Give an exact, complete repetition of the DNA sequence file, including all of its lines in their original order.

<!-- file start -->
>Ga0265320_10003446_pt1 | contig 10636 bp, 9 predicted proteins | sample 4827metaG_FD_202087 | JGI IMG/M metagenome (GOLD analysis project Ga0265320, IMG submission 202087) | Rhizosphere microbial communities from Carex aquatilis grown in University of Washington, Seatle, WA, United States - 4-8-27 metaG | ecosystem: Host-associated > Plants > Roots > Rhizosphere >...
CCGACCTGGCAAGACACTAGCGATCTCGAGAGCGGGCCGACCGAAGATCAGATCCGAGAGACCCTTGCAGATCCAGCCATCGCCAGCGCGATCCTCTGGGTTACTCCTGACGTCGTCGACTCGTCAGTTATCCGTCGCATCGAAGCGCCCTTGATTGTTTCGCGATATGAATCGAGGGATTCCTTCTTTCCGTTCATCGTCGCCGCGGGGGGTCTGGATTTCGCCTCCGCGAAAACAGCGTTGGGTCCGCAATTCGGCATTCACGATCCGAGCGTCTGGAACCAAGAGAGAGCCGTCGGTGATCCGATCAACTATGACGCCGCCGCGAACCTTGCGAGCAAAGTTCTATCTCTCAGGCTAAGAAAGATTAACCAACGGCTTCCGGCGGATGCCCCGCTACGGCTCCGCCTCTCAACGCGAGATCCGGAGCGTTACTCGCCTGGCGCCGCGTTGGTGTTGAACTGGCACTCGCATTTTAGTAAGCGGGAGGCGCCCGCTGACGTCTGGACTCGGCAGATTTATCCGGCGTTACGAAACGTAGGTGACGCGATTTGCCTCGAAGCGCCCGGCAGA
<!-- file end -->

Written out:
>Ga0265320_10003446_pt1 | contig 10636 bp, 9 predicted proteins | sample 4827metaG_FD_202087 | JGI IMG/M metagenome (GOLD analysis project Ga0265320, IMG submission 202087) | Rhizosphere microbial communities from Carex aquatilis grown in University of Washington, Seatle, WA, United States - 4-8-27 metaG | ecosystem: Host-associated > Plants > Roots > Rhizosphere >...
CCGACCTGGCAAGACACTAGCGATCTCGAGAGCGGGCCGACCGAAGATCAGATCCGAGAGACCCTTGCAGATCCAGCCATCGCCAGCGCGATCCTCTGGGTTACTCCTGACGTCGTCGACTCGTCAGTTATCCGTCGCATCGAAGCGCCCTTGATTGTTTCGCGATATGAATCGAGGGATTCCTTCTTTCCGTTCATCGTCGCCGCGGGGGGTCTGGATTTCGCCTCCGCGAAAACAGCGTTGGGTCCGCAATTCGGCATTCACGATCCGAGCGTCTGGAACCAAGAGAGAGCCGTCGGTGATCCGATCAACTATGACGCCGCCGCGAACCTTGCGAGCAAAGTTCTATCTCTCAGGCTAAGAAAGATTAACCAACGGCTTCCGGCGGATGCCCCGCTACGGCTCCGCCTCTCAACGCGAGATCCGGAGCGTTACTCGCCTGGCGCCGCGTTGGTGTTGAACTGGCACTCGCATTTTAGTAAGCGGGAGGCGCCCGCTGACGTCTGGACTCGGCAGATTTATCCGGCGTTACGAAACGTAGGTGACGCGATTTGCCTCGAAGCGCCCGGCAGA